Here’s a little scenario I came across the other day. I’ve forwarded the information to development, so it’s pending further investigation. I still thought it would be a good idea to publish the scenario though.
Visual Studio 2008 + FTP = Possible trouble
It seems like there might be a bug in Visual Studio 2008 when it comes to projects that you access via FTP. I don’t know how common it is to use FTP to access & deploy your projects. It would be really interesting to see some genuine statistics, but since FTP is highly insecure I guess it is very rarely used. This, I guess, is probably the reason why this little glitch slipped through in the first place.
File change notification works fine…
Consider the following scenario:
- You’re working on a web project using FTP
- You’ve downloaded a file to your local cache and you’re doing some changes.
- Another client changes the file
- You attempt to save the file, but the original file on the server has changed so it no longer matches the one in your local cache.
This causes a warning to pop up with the following information:
A more recent version of the file [File Name] has been saved to the web on ‘[Date]’ . Do you want to replace the server file with your local file?
…overwriting the file doesn’t
Clicking Yes you’d now expect Visual Studio to simply overwrite the file on the server. Unfortunately this is where the glitch rears it’s ugly head. Instead of overwriting the file it gives you the following error message:
Cannot save the file [File Name] to the Webserver. The file [File Name] has been modified by (unknown) on [Date] [Time Zone].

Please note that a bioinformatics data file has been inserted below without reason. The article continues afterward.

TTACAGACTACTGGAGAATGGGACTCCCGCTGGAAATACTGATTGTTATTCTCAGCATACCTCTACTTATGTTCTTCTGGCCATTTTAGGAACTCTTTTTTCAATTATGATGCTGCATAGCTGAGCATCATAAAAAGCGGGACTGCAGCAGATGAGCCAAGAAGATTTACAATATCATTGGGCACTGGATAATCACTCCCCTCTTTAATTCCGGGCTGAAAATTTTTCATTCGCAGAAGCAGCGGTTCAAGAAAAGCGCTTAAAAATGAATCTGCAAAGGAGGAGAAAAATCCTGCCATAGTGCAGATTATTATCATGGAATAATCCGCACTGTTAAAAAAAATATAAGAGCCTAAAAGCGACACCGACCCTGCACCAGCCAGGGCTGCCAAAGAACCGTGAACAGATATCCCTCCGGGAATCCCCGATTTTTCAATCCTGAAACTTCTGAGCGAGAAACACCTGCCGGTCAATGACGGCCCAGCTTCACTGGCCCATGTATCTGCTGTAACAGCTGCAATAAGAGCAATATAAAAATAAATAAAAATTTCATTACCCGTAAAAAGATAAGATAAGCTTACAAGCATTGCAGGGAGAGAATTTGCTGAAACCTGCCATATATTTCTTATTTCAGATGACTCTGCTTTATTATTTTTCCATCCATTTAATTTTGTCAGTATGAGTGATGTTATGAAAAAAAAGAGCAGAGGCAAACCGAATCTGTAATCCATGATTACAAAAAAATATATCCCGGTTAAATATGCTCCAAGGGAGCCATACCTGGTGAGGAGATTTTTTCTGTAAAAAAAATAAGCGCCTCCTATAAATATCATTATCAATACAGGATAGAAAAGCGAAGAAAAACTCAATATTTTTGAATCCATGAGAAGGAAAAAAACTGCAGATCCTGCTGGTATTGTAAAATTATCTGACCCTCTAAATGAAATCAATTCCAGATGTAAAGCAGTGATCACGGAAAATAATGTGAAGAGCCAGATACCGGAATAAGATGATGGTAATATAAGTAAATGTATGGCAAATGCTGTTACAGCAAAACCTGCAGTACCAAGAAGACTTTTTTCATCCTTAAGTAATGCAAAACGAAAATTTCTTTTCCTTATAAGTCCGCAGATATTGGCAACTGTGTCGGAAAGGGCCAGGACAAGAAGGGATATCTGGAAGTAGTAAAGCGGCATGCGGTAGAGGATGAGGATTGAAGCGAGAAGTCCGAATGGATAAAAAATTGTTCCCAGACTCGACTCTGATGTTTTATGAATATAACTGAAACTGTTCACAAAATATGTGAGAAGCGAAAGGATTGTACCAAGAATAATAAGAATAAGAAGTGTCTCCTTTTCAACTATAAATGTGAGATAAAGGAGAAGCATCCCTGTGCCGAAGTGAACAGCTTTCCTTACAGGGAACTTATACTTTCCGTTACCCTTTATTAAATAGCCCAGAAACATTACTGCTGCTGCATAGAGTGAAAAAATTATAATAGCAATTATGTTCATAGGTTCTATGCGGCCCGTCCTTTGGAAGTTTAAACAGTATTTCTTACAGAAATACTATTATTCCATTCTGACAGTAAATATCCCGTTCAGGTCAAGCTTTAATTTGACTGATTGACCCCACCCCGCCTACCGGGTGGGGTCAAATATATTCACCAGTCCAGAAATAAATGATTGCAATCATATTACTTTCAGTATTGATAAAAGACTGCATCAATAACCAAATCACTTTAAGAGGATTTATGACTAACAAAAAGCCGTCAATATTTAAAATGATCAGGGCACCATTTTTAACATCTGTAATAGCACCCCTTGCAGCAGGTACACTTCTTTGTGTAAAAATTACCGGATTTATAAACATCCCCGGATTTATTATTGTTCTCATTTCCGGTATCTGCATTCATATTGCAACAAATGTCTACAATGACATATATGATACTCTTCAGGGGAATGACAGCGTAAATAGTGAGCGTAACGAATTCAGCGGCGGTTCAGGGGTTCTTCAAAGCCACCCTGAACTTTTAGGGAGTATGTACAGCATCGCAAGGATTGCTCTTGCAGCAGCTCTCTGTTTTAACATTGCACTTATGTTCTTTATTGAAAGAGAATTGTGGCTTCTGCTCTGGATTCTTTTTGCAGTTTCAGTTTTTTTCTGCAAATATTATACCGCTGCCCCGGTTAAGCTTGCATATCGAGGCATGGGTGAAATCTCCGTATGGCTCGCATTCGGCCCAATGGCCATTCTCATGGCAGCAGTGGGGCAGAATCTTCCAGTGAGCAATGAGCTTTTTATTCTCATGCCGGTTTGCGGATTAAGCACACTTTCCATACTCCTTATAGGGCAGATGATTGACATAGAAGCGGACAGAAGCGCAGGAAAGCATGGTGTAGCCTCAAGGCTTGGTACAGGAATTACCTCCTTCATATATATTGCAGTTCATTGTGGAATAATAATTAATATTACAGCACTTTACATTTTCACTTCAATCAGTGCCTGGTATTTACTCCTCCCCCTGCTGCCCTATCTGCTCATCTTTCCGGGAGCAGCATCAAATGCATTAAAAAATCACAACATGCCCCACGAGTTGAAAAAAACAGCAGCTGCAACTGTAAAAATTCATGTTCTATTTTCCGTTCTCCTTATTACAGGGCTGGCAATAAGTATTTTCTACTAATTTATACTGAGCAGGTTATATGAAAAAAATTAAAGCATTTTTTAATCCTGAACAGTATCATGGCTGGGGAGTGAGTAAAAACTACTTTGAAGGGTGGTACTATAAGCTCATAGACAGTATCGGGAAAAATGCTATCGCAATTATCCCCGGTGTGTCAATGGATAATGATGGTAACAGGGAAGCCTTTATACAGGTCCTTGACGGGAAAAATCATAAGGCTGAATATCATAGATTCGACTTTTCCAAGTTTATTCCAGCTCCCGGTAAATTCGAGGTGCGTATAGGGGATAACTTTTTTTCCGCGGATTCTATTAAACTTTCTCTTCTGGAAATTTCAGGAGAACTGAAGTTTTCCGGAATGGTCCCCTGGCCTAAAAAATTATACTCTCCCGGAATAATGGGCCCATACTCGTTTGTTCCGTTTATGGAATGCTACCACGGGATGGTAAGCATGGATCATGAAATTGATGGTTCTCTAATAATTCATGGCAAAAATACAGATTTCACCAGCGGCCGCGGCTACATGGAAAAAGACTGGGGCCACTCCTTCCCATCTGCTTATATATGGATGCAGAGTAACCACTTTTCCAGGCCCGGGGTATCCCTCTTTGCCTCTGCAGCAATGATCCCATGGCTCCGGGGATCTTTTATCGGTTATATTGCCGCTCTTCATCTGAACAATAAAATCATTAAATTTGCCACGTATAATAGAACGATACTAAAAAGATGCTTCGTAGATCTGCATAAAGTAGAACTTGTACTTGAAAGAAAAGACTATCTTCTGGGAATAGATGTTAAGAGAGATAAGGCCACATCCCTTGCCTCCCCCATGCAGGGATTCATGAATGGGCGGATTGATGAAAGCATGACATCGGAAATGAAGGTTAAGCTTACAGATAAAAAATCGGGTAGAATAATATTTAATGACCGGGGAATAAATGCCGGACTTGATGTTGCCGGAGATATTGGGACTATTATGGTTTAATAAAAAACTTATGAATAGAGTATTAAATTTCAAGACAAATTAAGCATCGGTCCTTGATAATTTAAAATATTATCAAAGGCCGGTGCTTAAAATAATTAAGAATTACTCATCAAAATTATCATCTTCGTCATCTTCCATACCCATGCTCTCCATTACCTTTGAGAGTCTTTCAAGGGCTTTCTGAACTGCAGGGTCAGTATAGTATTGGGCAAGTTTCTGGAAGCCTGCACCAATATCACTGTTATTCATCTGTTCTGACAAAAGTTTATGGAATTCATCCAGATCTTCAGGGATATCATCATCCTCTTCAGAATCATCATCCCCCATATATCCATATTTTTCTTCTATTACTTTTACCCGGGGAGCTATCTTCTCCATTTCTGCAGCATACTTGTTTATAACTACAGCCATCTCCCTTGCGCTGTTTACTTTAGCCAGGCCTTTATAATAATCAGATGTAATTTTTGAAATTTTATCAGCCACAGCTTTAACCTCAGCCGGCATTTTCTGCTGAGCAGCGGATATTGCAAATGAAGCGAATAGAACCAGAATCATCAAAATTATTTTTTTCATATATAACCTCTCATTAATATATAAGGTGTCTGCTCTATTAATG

Continuous attempts at saving will have no effect. The error pattern will repeat, displaying the two dialogue boxes over and over again.
My customer originally fixed this by selecting everything in the editor, copying it to Notepad, canceling the operation in Visual Studio, reopening the connection, pasting the contents from Notepad into the document and saving. Fortunately there’s an easier way to resolve it.
Simply click the Refresh-button in the Project Explorer window. Visual Studio will then ask you if you wish to update your cached version of the files you’ve edited. This may sound like you’re going to perform a revert-to-save operation on the pages you’ve edited, undoing all the changes, but it’s actually not the case. Visual Studio will simply refresh the files in the cache, not the ones in the editor. When Visual Studio has finished refreshing the cache it will notice the inconsistency between the files asking you if you want to update the file in the editor as well. At this point you should answer “No”, unless you want all your changes undone.
My thoughts about this
Obviously this shouldn’t happen. You shouldn’t have to refresh the cache in order to overwrite the files. Still, as I mentioned before I believe there are two reasons why this problem managed to slip through the cracks.
- FTP is unsafe. Even the password is sent as clear text and can be intercepted by anyone. For this reason I would assume that FTP is quite rarely used.
- In order for the problem to occur you need to trigger a file change notification on the file in question. For normal scenarios this would mean that another client accesses the FTP-site at the same time and changes the file as you’re working on it. This type of on-the fly editing without any form of source-control would be highly risky in a production environment and you’d most likely use some other means of connection while in development.
Visual Studio 2008 + FTP + Internet Explorer 6 = More trouble
Unfortunately the problem doesn’t end there.
It turns out that if you are using Visual Studio 2008, are working on a web project using FTP and have IE6 on your machine, then IE will act as if a file change notification has occurred after 90 seconds wether this is true or not. This means that after 90 seconds all your attempts to save will trigger the behavior described above. The refresh cache-approach still works, but it will quickly become quite tedious.
According to the prerequisites for Visual Studio 2008, Internet Explorer 6 is a minimum requirement, so there is nothing documented on IE7 being a necessity in order to run Visual Studio 2008.
So far I only know of one way to resolve this. Install IE7. You’ll still encounter the first potential problem if you have more than one client working simultaneously on the same application, but as I’ve already mentioned, this sounds like a very unlikely scenario.